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Ball is thrown at the edge of the roof of a building

  1. Jan 15, 2017 #1
    1. The problem statement, all variables and given/known data

    A ball is thrown at the edge of the roof of a building in a direction at an "alpha" angle above the horizontal. It landed 5 seconds later at 50 meters from the building. The maximum height reached by the ball during its trajectory is 20 meters above the roof.

    Find The initial velocity and the angle with which it was launched .
    2. Relevant equations


    3. The attempt at a solution
    I found the equations:
    y(x)=-0.5(g*t^2+Vo*sin(alpha)*t + L (with L the height of the building(that I don't have btw))
    but I can't go anywhere without L or alpha.
     
  2. jcsd
  3. Jan 15, 2017 #2

    gneill

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    Look at the horizontal and vertical components of the motion separately to begin with. Can you determine the components of the initial velocity from the information given?
     
  4. Jan 15, 2017 #3

    PeroK

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    You don't actually need any numbers to solve a problem. So, if a quantity is missing, you must solve the problem algebraically until you find an equation for that quantity in terms of quantities for which you do have the numbers.

    Hint: you will probably have to generate two simultaneous equations here, One equation using the known maximum height above the launch point (20m) and one equation using the range (50m).
     
  5. Jan 15, 2017 #4
    Yes, I thought about that and I got:

    the launch point = x= -L
    or x=Vo^2*((2*L*cos^2*alpha+sin(2*alpha)))/g

    the maximum height =(vo^2*sin^2(alpha))/2*g
     
  6. Jan 15, 2017 #5
    Because of the total height of the building that I don't have, I don't think I can.
    If I "cut" the motion to the top of the building to a point on the motion in the same horizontal, Delta x still missing even if I have Delta y which is the 20meters.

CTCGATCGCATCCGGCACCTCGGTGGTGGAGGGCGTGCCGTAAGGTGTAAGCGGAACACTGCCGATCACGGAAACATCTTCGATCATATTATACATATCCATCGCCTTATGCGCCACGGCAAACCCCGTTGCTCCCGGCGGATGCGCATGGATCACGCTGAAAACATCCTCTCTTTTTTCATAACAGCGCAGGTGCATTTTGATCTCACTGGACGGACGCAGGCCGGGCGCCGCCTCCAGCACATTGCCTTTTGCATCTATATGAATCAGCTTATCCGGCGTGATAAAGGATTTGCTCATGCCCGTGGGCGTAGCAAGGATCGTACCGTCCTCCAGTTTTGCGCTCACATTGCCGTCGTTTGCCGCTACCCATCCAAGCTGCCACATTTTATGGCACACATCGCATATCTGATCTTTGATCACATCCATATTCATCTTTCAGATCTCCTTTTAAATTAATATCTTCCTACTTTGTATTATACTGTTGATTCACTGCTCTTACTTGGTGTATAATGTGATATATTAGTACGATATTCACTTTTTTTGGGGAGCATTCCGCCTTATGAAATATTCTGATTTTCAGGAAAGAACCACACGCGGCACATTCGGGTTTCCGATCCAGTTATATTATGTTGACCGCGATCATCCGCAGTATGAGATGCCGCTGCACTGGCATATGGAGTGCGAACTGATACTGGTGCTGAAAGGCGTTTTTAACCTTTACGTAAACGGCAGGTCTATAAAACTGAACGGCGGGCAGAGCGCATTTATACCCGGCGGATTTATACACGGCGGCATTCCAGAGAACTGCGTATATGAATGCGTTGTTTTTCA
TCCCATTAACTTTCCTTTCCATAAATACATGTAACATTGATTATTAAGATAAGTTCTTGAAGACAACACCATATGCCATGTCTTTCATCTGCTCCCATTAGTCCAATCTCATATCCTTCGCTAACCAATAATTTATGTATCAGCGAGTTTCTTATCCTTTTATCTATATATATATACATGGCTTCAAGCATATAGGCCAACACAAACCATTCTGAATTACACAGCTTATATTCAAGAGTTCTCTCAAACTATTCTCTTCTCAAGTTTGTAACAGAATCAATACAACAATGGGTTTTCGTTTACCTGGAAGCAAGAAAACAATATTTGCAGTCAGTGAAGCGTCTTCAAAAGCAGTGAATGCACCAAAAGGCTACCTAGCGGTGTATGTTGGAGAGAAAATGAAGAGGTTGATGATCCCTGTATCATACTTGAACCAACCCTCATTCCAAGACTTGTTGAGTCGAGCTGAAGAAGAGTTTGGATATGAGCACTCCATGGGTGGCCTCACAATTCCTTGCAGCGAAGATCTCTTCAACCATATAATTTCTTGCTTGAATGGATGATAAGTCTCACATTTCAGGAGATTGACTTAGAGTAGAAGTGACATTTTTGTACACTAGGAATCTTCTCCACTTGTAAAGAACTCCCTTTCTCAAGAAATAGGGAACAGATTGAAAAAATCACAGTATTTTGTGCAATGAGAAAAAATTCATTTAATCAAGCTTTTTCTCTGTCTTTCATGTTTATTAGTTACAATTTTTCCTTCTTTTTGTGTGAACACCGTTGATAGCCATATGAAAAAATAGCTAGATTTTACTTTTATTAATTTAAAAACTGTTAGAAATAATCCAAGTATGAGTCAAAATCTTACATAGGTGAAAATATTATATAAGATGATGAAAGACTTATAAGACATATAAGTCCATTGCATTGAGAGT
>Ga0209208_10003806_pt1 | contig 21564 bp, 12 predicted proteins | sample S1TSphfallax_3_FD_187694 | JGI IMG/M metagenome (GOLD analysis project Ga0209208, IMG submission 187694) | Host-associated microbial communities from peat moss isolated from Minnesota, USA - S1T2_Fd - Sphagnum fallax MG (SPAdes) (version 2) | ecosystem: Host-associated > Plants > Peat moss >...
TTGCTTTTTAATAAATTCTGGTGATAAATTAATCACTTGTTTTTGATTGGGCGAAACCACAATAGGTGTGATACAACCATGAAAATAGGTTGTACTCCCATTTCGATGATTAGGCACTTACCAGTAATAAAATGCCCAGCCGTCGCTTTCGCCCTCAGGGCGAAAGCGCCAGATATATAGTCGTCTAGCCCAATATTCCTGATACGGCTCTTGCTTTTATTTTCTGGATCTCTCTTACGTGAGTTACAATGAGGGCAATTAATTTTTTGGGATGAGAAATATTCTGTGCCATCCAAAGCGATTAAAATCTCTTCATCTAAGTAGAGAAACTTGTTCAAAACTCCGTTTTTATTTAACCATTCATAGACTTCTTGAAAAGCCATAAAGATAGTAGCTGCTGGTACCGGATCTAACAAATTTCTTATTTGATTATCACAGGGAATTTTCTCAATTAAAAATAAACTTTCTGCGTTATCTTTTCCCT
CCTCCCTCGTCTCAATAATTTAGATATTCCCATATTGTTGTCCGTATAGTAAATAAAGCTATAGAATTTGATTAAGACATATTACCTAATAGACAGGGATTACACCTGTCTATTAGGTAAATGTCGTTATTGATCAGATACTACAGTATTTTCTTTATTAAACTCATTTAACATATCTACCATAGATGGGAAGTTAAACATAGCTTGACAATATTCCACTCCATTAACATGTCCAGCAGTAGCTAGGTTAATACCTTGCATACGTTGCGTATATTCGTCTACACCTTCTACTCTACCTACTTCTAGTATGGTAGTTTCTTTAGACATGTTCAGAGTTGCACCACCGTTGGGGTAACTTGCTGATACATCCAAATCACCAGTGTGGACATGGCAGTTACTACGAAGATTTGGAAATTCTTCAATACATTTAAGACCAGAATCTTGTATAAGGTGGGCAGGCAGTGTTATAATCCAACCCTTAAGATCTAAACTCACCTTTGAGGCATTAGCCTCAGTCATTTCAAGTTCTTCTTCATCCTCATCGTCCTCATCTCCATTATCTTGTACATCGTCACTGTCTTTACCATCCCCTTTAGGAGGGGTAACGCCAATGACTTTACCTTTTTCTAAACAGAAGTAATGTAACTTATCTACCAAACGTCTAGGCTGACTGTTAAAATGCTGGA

7. Jan 15, 2017 #6

    gneill

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    That's not a valid argument. The horizontal and vertical motions for the trajectory are entirely independent. For example, the ball travels 50 m horizontally. How long did it take? So what's the horizontal speed?
     
  8. Jan 15, 2017 #7
    The horizontal speed is 10 m*s^-1 then.
     
  9. Jan 15, 2017 #8
    Another tip you may consider is the Pythagoras theorem, it might come in handy for you.
    You know that the velocity can be resolved into 2 components, one in the y-axis and the other in the x-axis, what's more they relate to each other with this equation. ##v^2=a^2+b^2## where ##a## is the vertical component and ##b## the horizontal.

    As @gneill mentioned above, you can determine the horizontal speed. I see you've already found the way to determine the vertical speed in the post above his as well. Just pair them up and viola there you have it!
     
  10. Jan 15, 2017 #9

    gneill

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    Correct! :smile:

    Now consider the vertical motion alone. What information are you given that pertains to it?
     
  11. Jan 15, 2017 #10

    PeroK

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    A "viola" is a musical instrument! I think "voila" is the word you want.